Working With, and Around, the Weather and Vessel Repairs
The Northeast Fisheries Science Center’s 2018 Fall Bottom Trawl Survey aboard the NOAA Ship Henry B. Bigelow has been completed. The survey began on September 4 as scheduled and ended on November 13, finishing 83 percent of planned stations (314 of 377).
The NOAA Ship Henry B. Bigelow supports a variety of marine research. The NEFSC's twice-yearly bottom trawl survey of fish and invertebrates is the longest running of its kind in the world, and collects data used to understand changes in marine life and their habitats over time.
During Leg 1, Hurricane Florence passed through south of Delaware Bay, yet operations continued by adjusting the survey track. Some planned inshore stations in the storm's path were not sampled. Still, Legs 1 and 2 were the most productive for this survey.
Leg 3 left on schedule to cover Southern New England and Georges Bank. About midway through the leg, strong winds forced operations away from eastern Georges Bank and into Cape Cod Bay. While sampling there, crew members discovered a small hole in the aft part of the vessel through which draining seawater was being retained in a watertight space. The ship returned to Newport, RI on October 19 to address the issue. The repair was done quickly but continued high winds, short-term staffing issues, and replacement of a required back-up electrical system consumed the remainder of sea days available for Leg 3. In all, 7 sea days were lost.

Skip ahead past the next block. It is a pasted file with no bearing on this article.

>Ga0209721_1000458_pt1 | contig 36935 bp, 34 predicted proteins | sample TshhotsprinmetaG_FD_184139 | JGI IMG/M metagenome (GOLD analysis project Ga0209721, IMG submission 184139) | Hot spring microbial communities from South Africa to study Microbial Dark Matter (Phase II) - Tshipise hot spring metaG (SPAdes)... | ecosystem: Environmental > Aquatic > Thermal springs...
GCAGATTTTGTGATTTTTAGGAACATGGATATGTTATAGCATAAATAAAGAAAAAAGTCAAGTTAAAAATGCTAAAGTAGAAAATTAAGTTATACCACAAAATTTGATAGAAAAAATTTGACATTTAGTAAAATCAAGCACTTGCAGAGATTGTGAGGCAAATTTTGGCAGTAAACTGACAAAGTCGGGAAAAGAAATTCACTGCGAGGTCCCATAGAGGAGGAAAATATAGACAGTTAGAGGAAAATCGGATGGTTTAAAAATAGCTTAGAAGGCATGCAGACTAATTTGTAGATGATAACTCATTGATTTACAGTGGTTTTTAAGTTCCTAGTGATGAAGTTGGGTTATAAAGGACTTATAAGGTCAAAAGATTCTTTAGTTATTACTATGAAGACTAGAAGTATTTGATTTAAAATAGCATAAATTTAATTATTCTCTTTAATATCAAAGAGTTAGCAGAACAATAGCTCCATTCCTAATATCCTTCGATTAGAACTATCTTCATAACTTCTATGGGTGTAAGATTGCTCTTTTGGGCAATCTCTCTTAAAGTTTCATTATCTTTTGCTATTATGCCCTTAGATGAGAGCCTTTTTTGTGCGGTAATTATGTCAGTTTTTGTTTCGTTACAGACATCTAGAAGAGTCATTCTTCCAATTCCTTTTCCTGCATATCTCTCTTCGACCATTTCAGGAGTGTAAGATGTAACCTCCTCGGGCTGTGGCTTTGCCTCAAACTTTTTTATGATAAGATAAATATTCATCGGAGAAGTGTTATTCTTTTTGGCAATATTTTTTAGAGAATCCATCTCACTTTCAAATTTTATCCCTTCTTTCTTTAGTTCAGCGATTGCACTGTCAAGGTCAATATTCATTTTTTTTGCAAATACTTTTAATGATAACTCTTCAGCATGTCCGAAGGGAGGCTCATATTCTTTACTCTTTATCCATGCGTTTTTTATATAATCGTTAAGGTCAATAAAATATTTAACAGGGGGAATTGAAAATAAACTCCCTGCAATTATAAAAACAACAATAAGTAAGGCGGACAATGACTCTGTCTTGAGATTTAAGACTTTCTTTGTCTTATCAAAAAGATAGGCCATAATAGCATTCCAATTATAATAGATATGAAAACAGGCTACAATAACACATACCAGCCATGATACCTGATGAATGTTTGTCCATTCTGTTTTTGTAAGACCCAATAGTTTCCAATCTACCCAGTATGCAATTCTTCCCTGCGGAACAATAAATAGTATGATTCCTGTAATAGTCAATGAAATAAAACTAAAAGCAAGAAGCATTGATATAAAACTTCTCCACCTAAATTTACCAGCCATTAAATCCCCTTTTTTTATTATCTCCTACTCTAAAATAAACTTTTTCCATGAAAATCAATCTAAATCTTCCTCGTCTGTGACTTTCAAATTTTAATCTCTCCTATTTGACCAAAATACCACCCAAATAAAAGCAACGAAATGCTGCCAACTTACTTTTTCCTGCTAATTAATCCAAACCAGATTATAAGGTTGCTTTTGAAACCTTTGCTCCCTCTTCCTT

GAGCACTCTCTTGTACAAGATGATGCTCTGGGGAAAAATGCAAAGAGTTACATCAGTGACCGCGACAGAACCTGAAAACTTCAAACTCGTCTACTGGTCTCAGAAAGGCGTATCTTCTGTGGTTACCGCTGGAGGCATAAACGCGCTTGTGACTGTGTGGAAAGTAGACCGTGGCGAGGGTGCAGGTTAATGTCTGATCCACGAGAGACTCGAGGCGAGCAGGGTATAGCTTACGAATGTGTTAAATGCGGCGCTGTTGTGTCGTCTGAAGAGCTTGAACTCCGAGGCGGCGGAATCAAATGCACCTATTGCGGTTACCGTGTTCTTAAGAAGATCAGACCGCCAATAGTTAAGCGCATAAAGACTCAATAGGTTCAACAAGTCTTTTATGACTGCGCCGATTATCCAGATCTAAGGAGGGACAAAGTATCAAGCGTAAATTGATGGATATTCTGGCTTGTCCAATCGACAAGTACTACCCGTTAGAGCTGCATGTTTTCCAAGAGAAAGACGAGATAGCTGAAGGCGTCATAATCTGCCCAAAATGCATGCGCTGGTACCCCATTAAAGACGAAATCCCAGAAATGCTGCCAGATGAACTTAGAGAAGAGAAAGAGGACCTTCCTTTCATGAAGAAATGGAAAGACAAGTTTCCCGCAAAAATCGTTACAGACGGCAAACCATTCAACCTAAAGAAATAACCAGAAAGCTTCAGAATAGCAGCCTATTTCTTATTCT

Leg 4 started on time October 30 with 3 sea days added to offset days lost during Leg 3. About mid-way through Leg 4, a damaged pipe was found in the vessel’s sea chest. The ship returned to Newport for repair November 8 and departed the same day resuming operations in the western Gulf of Maine. The 3 sea days added for use in Leg 4 were then lost to high winds. Priority was given to stations in the western Gulf of Maine and stations planned in the eastern Gulf of Maine were not completed.
Temperature and salinity measurements were conducted at all but one of the stations occupied. Plankton tows were also planned at a subset of stations, and about 75% (87 of 116) of the planned stations were completed. Reduced plankton tow coverage was mostly caused by lost sea days, although 4 stations were affected by equipment problems.
In close consultation with the Northeast Trawl Advisory Panel, we set aside time during this survey to focus on achieving consistent net spread with our survey gear in shallow water, testing several different trawl door types. We completed approximately 24 hours of testing for the 66" Thyboron Type IV doors during calibration work leading up to the survey. We planned to test other types using any remaining sea days after the survey was completed. These experiments did not occur owing to lost sea days, but will be rescheduled during a future field season.